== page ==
Goodbye America. The world’s cop is turning in its badge. President Biden says the era of American intervention is over.
“This decision about Afghanistan is not just about Afghanistan. It’s about ending an era of major military operations to remake other countries,” said the president, defending his decision to pull out of Kabul.
From now on, he suggested, American troops would stay at home.
We have been here before. America became the worlds richest state around the beginning of the 20th century.
Big population, advanced economy, industrial strength – all the ingredients for a global leader. It was a role that never sat easily with the public.
It came late to the world wars and by Vietnam had learnt that projection of force did not work.
That’s 1917 to 1975. A 50-year period. Which ended roughly 50 years ago.
Britain precarious as America evolves
President Biden is not radical in ending the era of intervention, but conservative.
It’s tempting to write him off after Kabul, but his latest speech coupled to his hugely radical economic recovery plan, means he might yet emerge as the man who reinvented America.
This decision about Afghanistan is not just about Afghanistan. It's about ending an era of major military operations to remake other countries.
— Joe Biden (@JoeBiden) September 1, 2021
As America’s ally, the UK stood on the shoulders of Uncle Sam, a dutiful parrot to its master.
This greatly enhanced its post-empire reputation and global leadership credentials.
Now it finds itself outside Europe, dumped by America and short of friends.
It is hard to imagine a worse position.
Saddled with obligations to NATO while trumpeting the empty slogan Global Britain, it looks like a chump.
The bigger issue is global security.
The temptation is to say we are staring into the abyss.
A strong China, chippy Russia, unstable Iran, barmy North Korea – alongside the crisis in land use and resources prompted by climate change – is a combustible mix.
Cause for optimism across continents
Yet, there are many reasons for optimism too.
The Asia Foundation has been surveying public opinion in Afghanistan for 20 years.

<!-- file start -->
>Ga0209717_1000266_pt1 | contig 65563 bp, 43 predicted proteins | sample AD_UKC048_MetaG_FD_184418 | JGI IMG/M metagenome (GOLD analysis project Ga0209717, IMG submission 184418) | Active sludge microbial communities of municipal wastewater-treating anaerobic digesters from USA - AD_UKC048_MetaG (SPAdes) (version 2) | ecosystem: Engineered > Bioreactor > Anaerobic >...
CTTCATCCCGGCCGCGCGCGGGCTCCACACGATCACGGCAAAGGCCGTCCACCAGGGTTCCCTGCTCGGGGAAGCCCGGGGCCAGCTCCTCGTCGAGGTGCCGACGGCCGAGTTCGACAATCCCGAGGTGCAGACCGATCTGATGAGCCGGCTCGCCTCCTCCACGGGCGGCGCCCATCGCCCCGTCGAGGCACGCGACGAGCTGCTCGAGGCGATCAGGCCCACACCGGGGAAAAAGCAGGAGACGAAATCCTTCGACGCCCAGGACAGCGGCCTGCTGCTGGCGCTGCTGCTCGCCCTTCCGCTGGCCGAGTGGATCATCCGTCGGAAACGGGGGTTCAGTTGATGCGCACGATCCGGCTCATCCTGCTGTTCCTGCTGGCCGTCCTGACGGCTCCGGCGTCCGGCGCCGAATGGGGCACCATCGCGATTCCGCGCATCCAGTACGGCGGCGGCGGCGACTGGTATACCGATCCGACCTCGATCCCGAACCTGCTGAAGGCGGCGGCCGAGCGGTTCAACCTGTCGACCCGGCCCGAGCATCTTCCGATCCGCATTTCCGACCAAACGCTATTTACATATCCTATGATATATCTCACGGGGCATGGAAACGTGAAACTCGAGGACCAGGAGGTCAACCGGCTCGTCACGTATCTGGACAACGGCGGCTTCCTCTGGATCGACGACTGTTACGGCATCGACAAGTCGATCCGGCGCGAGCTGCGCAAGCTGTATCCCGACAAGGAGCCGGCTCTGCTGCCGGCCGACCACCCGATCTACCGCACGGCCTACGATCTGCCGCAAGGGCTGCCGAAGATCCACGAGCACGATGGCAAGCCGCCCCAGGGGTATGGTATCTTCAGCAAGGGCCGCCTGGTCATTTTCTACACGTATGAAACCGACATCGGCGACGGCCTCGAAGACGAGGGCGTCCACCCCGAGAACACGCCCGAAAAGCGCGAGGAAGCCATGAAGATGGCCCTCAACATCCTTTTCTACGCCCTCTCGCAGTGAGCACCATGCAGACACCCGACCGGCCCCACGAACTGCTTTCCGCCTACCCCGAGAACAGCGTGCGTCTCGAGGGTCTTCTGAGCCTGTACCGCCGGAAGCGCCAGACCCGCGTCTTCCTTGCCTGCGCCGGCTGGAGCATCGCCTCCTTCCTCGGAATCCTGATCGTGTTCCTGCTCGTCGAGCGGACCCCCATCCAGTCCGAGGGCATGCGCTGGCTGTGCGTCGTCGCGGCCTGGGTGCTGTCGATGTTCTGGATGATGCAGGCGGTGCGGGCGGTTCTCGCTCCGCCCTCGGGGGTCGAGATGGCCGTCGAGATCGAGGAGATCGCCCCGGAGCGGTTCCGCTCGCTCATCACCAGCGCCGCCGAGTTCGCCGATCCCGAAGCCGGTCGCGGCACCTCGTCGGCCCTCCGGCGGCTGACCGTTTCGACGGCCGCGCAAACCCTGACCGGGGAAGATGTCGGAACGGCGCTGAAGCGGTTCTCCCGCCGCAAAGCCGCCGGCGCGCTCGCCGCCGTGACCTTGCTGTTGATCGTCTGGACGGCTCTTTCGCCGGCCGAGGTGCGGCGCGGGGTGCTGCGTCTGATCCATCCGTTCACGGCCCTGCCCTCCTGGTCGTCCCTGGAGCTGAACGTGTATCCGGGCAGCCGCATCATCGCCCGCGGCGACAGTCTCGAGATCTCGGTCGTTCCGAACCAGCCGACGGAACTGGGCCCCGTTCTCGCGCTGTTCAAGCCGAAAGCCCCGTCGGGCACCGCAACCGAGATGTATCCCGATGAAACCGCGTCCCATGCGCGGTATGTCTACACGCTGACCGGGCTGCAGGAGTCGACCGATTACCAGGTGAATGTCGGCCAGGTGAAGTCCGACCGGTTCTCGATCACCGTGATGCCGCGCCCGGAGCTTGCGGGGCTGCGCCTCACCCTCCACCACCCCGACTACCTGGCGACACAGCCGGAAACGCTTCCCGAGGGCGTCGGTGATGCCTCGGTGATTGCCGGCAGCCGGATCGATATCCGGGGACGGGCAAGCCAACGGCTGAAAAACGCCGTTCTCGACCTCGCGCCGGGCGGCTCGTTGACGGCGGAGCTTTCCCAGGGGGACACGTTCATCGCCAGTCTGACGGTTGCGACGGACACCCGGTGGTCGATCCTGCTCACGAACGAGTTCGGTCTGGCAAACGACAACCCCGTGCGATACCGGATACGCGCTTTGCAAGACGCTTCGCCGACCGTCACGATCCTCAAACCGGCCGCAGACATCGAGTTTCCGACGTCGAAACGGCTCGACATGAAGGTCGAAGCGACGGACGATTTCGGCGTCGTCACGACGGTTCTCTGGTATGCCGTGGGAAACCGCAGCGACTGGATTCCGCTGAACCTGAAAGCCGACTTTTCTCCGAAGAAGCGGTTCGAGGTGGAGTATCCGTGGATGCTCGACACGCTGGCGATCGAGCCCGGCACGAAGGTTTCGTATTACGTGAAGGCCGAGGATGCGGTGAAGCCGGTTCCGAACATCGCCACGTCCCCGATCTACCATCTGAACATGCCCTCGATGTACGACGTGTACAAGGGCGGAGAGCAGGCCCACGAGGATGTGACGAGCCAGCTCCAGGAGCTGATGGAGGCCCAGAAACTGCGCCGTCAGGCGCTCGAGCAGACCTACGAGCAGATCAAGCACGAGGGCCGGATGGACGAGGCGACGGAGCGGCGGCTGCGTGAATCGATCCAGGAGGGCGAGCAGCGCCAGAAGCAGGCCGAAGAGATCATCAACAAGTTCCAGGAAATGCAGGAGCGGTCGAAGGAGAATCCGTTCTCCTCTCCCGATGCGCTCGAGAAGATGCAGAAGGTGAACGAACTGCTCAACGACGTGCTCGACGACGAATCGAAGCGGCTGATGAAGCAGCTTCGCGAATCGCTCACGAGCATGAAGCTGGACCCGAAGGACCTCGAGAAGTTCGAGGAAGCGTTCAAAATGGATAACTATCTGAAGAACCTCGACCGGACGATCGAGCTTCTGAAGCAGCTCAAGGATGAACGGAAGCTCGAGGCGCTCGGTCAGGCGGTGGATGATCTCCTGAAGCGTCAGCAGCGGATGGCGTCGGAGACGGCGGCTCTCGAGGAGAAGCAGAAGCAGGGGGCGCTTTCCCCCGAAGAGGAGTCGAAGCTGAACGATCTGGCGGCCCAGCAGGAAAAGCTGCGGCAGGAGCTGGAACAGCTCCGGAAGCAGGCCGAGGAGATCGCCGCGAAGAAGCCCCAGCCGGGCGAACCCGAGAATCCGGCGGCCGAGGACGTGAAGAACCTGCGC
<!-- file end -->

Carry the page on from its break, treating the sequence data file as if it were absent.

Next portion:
The results show majority support for women’s rights, economic development and support for peace.
The Afghan people want what we all want. A peaceful life with the chance to develop, personally and collectively. Its struggle is to find leaders in tune with the people.
African countries report similar findings.
People want to get on with life, not forever be sunk into corruption or conflict.
And while the African continent has a long way to go in achieving western style stability, it’s made huge advances in the last two decades.
In part, Africa has been helped by China which is investing billions in infrastructure projects around the world.
Chinese roads, rail and ports are boosting global development.
Beijing partly does this to claim natural resources, but that is no different to the foreign policy objective of Washington or London before it.
India is light years ahead in terms of education, health and economic development.
Its politics still spasm to nationalist sentiment, but there is no reason to think it’s about to inflate border scuffles with Pakistan and China into war.
The world is not dividing. It is becoming unified by the internet and mobile phones
What’s more, like the Afghans, all these populations would prefer to develop and access western standards of wealth and stuff than go to war.
The world is not dividing. It is becoming unified by the internet and mobile phones.
It is much harder to paint one nation as other or different in the age of connectivity.
Governments may try, but populations resist.
Development not democracy
In large part, that’s what the people of Britain and America have told their politicians.
They don’t want their children to die on foreign fields for abstract values.
We have seen that foreign intervention rarely succeeds.
The idea that you can export democracy to a country, like opening a new branch of IKEA, doesn’t work.
And, in fact, you might be better providing the joys of flat pack furnishing to show the undeveloped land what it is missing.
At the time of the Arab Spring, when a number of countries in North Africa and the Middle East revolted, western observers were keen to say it showed the triumph of democracy.
A few weeks ago the last country not to fall back into authoritarian rule, Tunisia, closed its parliament.
The fact of the matter is that nation building and development is a messy business.
People with a common identity need to be left to muddle through as best they can.
The role of the richer nations is to let them. Offer help if it’s welcome, but don’t intervene.
Global security can still be achieved. Cyber scrutiny, intelligence gathering and cooperation will do more to control weapons of mass destruction or track terrorists than large armies.
The preservation of international trade governed by set standards allows all nations to play the global game.
The free travel of people and goods, the slow blending of all races and cultures as we live in new places, is as good a path to freedom as carrying big sticks.
That said, America isn’t giving up.
It may not be the world’s cop, but it’s still the biggest bruiser on the planet.
Until that ends, there are good reasons for optimism.